Go to Contents Go to Navigation

(2nd LD) Moon urges use of full fiscal capability against 'wartime-like' economic crisis

Economy 19:52 May 25, 2020

(ATTN: UPDATES with briefing on meeting results in paras 12-18)
By Lee Chi-dong

SEOUL, May 25 (Yonhap) -- President Moon Jae-in called Monday for "wartime-like" aggressive fiscal policy to cope with the economic crisis from the COVID-19 pandemic, dismissing a burgeoning public concern about South Korea's fiscal soundness.

"The bottom of the global economy is invisible. This is indeed an economic wartime situation," he said during an annual national fiscal strategy meeting at Cheong Wa Dae.

He stressed the need to mobilize all of the government's fiscal capabilities on par with a wartime fiscal operation.

President Moon Jae-in (C) speaks during the National Fiscal Strategy Meeting at Cheong Wa Dae in Seoul on May 25, 2020. (Yonhap)

The president urged the speedy allocation of another batch of supplementary budgets, saying South Korea still has room for expansionary fiscal policy in comparison with other OECD member states.

"Our national debt ratio stays at the level of 41 percent," taking into account the two previous extra budgets against the economic impact from the virus, he pointed out.

The average debt-to-GDP ratio of OECD members reaches 110 percent, he noted.

It's important to overcome the serious crisis swiftly and seek the recovery of fiscal health from a long-term perspective, which is a way to prevent the worsening of the debt proportion, Moon said.

He was emphasizing the importance of speedy and timely fiscal measures.

The government is preparing to submit a third extra budget bill and Moon asked the National Assembly to approve it next month.

South Korea has already allocated 23.9 trillion won (US$19.2 billion) of supplementary budgets since the coronavirus outbreak early this year.

"(State) finances should play a role as a treatment for the ongoing economic crisis and a vaccine to strengthen the fundamental and immunity of the post-coronavirus economy," he said.

Other participants in the annual session included senior presidential aides, top government officials, including Prime Minister Chung Sye-kyun, and ruling Democratic Party leaders.

They agreed that it's necessary to expand fiscal spending in a preemptive and aggressive manner to stop economic troubles from deepening and stimulate growth, according to Cheong Wa Dae spokesman Kang Min-seok.

Cheong Wa Dae, the government and the party also agreed to strengthen efforts to improve fiscal soundness over the mid- to long-term after South Korea rides out the coronavirus crisis, Kang said in a press briefing on the results of the meeting.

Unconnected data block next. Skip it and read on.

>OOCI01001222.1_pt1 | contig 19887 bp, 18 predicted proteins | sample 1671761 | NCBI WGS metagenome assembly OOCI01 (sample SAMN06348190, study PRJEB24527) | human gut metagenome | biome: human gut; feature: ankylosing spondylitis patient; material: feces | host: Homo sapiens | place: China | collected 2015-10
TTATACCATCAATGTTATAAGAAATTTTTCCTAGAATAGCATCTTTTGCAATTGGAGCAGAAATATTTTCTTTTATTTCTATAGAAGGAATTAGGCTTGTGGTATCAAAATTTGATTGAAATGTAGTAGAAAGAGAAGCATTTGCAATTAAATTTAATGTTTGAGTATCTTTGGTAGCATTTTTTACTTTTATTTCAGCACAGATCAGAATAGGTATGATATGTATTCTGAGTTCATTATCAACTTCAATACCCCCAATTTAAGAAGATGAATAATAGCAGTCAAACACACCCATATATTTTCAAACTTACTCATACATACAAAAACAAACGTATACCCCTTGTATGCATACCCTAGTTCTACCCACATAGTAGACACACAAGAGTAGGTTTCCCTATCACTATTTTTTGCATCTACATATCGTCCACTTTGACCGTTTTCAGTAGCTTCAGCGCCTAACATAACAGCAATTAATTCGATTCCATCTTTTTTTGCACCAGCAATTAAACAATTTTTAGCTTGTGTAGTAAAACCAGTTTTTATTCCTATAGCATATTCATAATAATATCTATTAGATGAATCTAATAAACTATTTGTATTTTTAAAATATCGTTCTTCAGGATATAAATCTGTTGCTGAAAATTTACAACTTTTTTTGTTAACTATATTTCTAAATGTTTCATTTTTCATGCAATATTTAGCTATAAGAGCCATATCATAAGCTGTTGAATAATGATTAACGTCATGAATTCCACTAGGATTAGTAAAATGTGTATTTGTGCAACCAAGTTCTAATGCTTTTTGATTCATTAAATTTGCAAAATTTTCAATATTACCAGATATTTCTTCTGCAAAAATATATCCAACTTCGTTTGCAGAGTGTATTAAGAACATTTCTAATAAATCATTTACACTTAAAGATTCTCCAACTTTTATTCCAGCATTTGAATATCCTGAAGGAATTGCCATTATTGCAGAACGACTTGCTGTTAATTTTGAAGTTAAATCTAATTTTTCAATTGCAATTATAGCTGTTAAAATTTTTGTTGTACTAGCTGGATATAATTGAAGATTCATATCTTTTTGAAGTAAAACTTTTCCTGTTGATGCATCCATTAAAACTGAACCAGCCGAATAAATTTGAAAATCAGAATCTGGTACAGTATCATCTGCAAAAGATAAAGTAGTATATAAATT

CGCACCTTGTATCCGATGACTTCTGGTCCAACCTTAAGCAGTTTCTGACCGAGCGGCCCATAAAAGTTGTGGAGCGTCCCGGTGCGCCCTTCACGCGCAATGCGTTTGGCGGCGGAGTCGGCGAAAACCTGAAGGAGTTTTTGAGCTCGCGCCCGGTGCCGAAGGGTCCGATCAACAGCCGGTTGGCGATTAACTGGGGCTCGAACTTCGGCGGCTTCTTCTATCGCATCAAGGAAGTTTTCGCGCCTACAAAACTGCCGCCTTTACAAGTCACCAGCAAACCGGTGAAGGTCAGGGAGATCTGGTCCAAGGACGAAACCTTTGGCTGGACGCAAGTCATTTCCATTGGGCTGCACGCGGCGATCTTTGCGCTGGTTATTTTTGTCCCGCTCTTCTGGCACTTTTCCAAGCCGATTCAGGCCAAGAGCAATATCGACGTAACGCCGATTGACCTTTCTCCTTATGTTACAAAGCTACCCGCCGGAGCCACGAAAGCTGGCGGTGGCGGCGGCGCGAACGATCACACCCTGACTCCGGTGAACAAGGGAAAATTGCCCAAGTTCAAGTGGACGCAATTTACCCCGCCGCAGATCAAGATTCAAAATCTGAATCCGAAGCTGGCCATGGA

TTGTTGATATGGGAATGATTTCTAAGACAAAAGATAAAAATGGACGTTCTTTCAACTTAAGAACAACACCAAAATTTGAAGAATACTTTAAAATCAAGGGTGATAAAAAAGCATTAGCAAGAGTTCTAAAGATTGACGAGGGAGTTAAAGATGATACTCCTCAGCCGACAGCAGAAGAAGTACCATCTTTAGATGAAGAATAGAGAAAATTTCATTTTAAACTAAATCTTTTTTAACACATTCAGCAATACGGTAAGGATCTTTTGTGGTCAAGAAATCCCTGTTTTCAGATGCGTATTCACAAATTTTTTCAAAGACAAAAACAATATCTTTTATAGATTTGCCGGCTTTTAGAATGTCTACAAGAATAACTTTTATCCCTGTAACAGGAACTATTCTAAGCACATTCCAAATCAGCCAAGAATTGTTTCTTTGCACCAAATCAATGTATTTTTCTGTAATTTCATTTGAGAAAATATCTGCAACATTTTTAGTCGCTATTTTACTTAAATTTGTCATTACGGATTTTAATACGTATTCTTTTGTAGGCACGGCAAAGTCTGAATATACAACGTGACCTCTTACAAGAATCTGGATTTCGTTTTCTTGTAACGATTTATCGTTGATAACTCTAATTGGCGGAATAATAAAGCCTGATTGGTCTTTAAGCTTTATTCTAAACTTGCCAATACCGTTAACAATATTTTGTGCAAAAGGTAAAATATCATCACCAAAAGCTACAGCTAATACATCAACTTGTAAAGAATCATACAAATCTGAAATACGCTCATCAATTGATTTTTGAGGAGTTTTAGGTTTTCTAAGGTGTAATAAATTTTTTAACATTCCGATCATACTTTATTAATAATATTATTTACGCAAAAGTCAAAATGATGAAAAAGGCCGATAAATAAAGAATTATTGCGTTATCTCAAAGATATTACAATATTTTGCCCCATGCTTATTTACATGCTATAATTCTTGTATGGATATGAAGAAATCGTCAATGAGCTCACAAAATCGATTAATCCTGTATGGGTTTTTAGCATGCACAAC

Among measures to be taken are concentrating investment resources on fostering "innovative and inclusive" growth and increasing tax revenues through tougher monitoring of tax evasion and more efficient management of state-owned assets, he added.

The ruling party chief, Rep. Lee Hae-chan, meanwhile, talked about "social agreements" as a method to resolve pending issues.

"It may be an opportunity now to resolve structural problems via social agreements," he was quoted as saying. Lee cited SK hynix, a leading memory chipmaker, as an exemplary case.

"It was not the government and the management that spearheaded restructuring. Labor took the lead to enhance productivity and make it a good company," he said.

The 2020 National Fiscal Strategy Meeting is under way at Cheong Wa Dae in Seoul on May 25, 2020. (Yonhap)

Some media here have raised worries about the fiscal soundness of Asia's fourth-biggest economy.

The ruling party is reportedly pushing for a third extra budget bill worth over 40 trillion won.

The Moon administration has also announced plans to pour 250 trillion won into helping companies maintain jobs, insulate key industries, support small and medium-sized enterprises, the self-employed and other vulnerable people.

Separately, the government is handing out direct cash payments of up to 1 million won to all of the country's households.

On the monetary policy side, South Korea's central bank slashed the benchmark interest rate by 0.5 percentage point to a record low of 0.75 percent in March.

Many analysts predict the Bank of Korea will cut it once again this week.

lcd@yna.co.kr
(END)

HOME TOP
Send Feedback
How can we improve?
Thanks for your feedback!